"They're fine tickets," said Bunny, when George showed them to him. "I hope we sell a lot."
And several persons did buy them, paying real money for them. Bunny and the others said they were trying to help Old Miss Hollyhock, which was one reason for giving the show. The other was to make Aunt Lu feel more happy. And when the people heard what Bunny and Sue planned to do, they gladly bought one ticket, and some even more. Though not all of them would really go to the show.
One day Bunny and Sue went down to Mrs. Redden's toy shop. She bought a ticket from them, and Sue and Bunny each bought a penny's worth of candy. Coming out of the store, the children saw an automobile, belonging to Mr. Reinberg, who kept the dry-goods store. He was just getting out of the automobile.
"Oh, Mr. Reinberg, please give us a ride!" begged Bunny.
"All right," answered the store-keeper. "Get in, and I'll give you a ride; that is if your mother will let you go," and he hurried into the post-office, which was near Mrs. Redden's store.
"Get in, Sue," said Bunny. "We'll have a fine ride."
"Oh, but he said if mamma would let us. We'll have to ask her."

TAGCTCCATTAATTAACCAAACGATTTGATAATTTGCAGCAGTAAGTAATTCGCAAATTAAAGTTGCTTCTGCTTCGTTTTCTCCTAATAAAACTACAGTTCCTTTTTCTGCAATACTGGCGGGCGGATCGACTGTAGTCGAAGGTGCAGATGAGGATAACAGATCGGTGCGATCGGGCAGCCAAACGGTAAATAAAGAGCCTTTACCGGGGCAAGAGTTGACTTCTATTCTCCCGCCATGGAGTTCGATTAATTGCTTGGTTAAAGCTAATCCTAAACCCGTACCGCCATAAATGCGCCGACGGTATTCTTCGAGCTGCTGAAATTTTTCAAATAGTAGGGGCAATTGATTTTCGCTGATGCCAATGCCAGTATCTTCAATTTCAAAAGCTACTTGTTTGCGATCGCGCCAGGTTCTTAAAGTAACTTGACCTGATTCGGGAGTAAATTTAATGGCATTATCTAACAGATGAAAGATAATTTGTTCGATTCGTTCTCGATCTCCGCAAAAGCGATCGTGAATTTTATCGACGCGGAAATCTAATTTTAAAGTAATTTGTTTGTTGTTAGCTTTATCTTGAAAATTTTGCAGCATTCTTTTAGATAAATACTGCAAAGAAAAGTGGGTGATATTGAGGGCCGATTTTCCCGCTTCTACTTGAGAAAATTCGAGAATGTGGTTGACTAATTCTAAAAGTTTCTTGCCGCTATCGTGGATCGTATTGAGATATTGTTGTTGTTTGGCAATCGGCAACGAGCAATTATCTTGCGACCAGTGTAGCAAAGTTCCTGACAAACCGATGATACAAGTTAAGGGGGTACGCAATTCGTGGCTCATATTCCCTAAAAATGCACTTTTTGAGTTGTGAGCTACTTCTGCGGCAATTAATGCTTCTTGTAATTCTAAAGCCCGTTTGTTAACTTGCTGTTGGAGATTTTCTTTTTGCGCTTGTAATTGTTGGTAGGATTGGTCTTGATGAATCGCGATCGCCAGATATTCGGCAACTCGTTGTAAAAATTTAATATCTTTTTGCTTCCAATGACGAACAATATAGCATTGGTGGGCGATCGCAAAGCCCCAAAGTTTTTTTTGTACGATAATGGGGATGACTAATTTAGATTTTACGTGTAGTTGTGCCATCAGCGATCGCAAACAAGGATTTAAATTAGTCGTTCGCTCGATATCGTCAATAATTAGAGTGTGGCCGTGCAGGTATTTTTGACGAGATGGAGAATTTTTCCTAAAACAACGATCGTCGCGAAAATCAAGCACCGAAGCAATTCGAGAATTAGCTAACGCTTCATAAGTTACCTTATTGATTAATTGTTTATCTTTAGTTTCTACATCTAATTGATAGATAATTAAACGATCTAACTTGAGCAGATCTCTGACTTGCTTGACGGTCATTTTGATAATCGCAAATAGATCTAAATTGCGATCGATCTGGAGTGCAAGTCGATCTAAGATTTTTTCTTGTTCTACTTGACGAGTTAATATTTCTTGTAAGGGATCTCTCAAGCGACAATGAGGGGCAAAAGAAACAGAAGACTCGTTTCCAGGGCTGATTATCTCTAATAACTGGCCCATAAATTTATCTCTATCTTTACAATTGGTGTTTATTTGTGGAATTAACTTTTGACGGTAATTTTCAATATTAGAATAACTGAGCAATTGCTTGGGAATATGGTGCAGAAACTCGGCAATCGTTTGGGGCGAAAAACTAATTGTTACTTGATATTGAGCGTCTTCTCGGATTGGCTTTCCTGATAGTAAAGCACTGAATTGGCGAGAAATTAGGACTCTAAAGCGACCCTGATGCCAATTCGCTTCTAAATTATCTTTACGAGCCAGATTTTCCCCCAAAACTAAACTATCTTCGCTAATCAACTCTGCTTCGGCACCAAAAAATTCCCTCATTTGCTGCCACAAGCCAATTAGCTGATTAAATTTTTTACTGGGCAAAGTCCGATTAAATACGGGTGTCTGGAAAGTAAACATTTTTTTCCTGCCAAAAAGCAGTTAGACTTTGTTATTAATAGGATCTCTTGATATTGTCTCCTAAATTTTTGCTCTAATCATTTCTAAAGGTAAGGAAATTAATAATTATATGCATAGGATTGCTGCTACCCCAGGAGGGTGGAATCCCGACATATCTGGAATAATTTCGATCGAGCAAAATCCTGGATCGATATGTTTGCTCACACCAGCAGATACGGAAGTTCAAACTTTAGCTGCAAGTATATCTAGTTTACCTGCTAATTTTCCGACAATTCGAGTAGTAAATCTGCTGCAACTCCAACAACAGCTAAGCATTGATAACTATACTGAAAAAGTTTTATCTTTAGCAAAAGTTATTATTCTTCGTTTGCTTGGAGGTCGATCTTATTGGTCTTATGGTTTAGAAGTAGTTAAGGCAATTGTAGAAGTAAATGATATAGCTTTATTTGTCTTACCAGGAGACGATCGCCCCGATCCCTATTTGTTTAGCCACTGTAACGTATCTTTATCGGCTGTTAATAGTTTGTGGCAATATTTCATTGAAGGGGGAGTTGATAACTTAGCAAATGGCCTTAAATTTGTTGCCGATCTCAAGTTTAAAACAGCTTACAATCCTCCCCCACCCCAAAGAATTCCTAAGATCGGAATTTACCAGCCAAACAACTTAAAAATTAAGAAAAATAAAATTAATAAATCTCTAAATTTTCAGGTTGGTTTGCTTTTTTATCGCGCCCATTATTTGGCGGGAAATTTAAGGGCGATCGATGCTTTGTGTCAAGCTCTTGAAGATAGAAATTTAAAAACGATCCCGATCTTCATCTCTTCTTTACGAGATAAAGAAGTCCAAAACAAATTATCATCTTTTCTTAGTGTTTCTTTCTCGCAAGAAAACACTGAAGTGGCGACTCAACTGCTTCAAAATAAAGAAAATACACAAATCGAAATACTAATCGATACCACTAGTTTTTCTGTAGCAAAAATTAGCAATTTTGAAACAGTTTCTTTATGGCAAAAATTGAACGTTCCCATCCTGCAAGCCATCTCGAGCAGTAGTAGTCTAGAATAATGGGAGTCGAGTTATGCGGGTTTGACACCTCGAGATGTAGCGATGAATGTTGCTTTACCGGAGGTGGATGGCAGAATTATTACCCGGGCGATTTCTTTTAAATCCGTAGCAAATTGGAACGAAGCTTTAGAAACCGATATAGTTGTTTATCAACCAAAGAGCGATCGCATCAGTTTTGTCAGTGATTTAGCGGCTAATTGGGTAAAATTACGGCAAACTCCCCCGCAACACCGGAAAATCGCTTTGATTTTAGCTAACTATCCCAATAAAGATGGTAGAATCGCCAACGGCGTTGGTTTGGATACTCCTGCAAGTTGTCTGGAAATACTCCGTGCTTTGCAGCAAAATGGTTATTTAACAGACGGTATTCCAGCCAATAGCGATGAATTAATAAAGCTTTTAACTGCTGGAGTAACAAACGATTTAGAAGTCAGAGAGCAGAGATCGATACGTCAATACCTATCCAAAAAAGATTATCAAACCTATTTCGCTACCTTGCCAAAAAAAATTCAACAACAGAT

"Well, we can ask him to ride us up to our house, and we can tell mamma, there, that we're going," said Bunny. "Then it will be all right."
So he and Sue got in the back part of the automobile, the door of which was open. The children sat up on the seat, waiting for Mr. Reinberg to come out of the post-office, but he stayed there for some time. Bunny and Sue thought it would be fun to sit down in the bottom of the car, and pretend they were in a boat. Down they slipped, making a soft nest for themselves with the robes, or blankets, which they pulled from the seat.
Mr. Reinberg came out of the post-office. He was in such a hurry that he never thought about Bunny and Sue's having asked him for a ride. He just shut the door of the car, took his place at the steering wheel and away he went. He did not see the children sitting down in the bottom, partly covered with the robe. For Bunny and Sue, just then, were pretending that it was night on their make-believe steamer, and they had "gone to bed."
And there they were, being given an automobile ride, and Mr. Reinberg didn't know a thing about it. Wasn't that funny?